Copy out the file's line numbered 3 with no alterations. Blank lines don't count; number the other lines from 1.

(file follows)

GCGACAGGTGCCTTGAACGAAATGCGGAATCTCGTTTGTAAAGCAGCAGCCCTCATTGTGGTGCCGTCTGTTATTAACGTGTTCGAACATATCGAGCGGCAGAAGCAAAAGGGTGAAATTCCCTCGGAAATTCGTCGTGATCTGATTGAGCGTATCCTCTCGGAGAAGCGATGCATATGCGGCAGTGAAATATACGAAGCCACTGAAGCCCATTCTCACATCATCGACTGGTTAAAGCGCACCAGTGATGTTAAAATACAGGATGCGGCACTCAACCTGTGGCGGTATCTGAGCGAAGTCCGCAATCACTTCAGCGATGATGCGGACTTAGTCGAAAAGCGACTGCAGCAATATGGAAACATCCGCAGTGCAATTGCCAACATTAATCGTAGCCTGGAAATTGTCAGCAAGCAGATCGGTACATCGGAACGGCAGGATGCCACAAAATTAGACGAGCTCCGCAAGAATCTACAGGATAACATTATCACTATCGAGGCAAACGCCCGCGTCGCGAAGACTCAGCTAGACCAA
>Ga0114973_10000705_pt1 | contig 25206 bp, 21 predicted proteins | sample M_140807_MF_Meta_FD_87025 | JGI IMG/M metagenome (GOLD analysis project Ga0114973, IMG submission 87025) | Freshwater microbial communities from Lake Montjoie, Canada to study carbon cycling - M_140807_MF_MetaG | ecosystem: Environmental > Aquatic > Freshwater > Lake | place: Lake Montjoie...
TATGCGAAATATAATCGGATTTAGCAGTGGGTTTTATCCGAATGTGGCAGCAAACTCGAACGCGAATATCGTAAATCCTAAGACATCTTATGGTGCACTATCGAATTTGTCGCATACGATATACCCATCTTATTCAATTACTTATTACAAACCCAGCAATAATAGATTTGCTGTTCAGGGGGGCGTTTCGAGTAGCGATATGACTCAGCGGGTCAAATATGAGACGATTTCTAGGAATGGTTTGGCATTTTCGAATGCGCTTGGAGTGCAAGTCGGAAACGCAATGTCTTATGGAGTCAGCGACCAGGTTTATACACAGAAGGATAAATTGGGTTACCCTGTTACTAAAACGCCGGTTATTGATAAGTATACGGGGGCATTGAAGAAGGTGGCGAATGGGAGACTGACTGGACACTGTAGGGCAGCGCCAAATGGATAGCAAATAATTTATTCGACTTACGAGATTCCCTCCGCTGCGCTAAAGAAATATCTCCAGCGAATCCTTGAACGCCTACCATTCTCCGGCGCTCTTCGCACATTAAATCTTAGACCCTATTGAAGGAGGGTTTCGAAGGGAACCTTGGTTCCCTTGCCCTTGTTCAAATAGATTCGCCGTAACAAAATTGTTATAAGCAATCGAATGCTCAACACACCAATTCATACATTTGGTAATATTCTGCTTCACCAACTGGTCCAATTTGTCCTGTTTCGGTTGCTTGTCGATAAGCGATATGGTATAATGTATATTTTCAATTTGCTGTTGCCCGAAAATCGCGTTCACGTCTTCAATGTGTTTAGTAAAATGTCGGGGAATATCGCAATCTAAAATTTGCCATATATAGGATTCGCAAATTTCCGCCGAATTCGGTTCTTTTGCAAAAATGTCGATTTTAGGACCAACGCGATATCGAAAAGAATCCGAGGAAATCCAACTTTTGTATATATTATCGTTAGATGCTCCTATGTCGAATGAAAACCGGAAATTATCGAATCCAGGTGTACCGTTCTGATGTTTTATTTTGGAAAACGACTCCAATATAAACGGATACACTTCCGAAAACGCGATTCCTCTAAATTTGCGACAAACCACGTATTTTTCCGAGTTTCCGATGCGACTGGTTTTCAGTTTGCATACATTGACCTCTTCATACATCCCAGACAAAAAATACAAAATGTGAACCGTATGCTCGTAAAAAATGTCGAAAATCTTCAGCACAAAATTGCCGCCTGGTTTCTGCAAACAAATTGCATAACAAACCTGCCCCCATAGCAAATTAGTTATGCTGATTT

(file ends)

TATGCGAAATATAATCGGATTTAGCAGTGGGTTTTATCCGAATGTGGCAGCAAACTCGAACGCGAATATCGTAAATCCTAAGACATCTTATGGTGCACTATCGAATTTGTCGCATACGATATACCCATCTTATTCAATTACTTATTACAAACCCAGCAATAATAGATTTGCTGTTCAGGGGGGCGTTTCGAGTAGCGATATGACTCAGCGGGTCAAATATGAGACGATTTCTAGGAATGGTTTGGCATTTTCGAATGCGCTTGGAGTGCAAGTCGGAAACGCAATGTCTTATGGAGTCAGCGACCAGGTTTATACACAGAAGGATAAATTGGGTTACCCTGTTACTAAAACGCCGGTTATTGATAAGTATACGGGGGCATTGAAGAAGGTGGCGAATGGGAGACTGACTGGACACTGTAGGGCAGCGCCAAATGGATAGCAAATAATTTATTCGACTTACGAGATTCCCTCCGCTGCGCTAAAGAAATATCTCCAGCGAATCCTTGAACGCCTACCATTCTCCGGCGCTCTTCGCACATTAAATCTTAGACCCTATTGAAGGAGGGTTTCGAAGGGAACCTTGGTTCCCTTGCCCTTGTTCAAATAGATTCGCCGTAACAAAATTGTTATAAGCAATCGAATGCTCAACACACCAATTCATACATTTGGTAATATTCTGCTTCACCAACTGGTCCAATTTGTCCTGTTTCGGTTGCTTGTCGATAAGCGATATGGTATAATGTATATTTTCAATTTGCTGTTGCCCGAAAATCGCGTTCACGTCTTCAATGTGTTTAGTAAAATGTCGGGGAATATCGCAATCTAAAATTTGCCATATATAGGATTCGCAAATTTCCGCCGAATTCGGTTCTTTTGCAAAAATGTCGATTTTAGGACCAACGCGATATCGAAAAGAATCCGAGGAAATCCAACTTTTGTATATATTATCGTTAGATGCTCCTATGTCGAATGAAAACCGGAAATTATCGAATCCAGGTGTACCGTTCTGATGTTTTATTTTGGAAAACGACTCCAATATAAACGGATACACTTCCGAAAACGCGATTCCTCTAAATTTGCGACAAACCACGTATTTTTCCGAGTTTCCGATGCGACTGGTTTTCAGTTTGCATACATTGACCTCTTCATACATCCCAGACAAAAAATACAAAATGTGAACCGTATGCTCGTAAAAAATGTCGAAAATCTTCAGCACAAAATTGCCGCCTGGTTTCTGCAAACAAATTGCATAACAAACCTGCCCCCATAGCAAATTAGTTATGCTGATTT